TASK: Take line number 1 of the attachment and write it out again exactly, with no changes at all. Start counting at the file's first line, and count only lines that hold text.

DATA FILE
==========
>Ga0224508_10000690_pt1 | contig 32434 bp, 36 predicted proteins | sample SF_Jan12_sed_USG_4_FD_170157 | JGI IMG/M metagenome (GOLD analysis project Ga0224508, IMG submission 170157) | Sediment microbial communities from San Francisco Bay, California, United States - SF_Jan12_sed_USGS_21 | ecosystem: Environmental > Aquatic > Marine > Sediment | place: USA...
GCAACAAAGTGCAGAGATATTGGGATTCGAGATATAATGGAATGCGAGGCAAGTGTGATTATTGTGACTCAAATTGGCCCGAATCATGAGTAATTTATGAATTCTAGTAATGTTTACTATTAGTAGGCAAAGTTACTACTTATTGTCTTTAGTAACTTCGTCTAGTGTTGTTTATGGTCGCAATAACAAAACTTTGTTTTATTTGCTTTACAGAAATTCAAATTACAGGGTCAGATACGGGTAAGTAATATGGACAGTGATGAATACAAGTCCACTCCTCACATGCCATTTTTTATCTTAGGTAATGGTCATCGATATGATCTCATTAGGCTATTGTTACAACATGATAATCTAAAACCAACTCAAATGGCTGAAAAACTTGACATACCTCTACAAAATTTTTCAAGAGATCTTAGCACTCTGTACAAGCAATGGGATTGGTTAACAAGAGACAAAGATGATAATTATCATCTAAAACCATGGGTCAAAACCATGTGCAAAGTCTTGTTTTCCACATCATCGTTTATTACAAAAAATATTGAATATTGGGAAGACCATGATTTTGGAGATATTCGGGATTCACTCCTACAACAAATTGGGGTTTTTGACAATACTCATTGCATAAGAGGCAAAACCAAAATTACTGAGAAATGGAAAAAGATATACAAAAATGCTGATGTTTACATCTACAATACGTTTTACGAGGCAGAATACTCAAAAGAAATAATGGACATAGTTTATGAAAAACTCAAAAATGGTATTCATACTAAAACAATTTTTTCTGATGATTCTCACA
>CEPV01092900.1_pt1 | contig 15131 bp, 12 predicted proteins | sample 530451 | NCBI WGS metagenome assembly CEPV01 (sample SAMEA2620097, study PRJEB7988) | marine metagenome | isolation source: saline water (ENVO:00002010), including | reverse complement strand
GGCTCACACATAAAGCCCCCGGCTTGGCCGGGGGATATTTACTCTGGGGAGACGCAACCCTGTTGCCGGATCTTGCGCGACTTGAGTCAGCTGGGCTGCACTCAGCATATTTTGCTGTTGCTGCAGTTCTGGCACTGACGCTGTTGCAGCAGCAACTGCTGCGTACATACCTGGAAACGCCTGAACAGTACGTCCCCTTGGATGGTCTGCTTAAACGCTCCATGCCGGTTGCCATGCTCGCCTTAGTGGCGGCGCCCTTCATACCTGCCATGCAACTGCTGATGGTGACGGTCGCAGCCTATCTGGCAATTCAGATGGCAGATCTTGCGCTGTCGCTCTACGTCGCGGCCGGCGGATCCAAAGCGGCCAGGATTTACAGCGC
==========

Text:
>Ga0224508_10000690_pt1 | contig 32434 bp, 36 predicted proteins | sample SF_Jan12_sed_USG_4_FD_170157 | JGI IMG/M metagenome (GOLD analysis project Ga0224508, IMG submission 170157) | Sediment microbial communities from San Francisco Bay, California, United States - SF_Jan12_sed_USGS_21 | ecosystem: Environmental > Aquatic > Marine > Sediment | place: USA...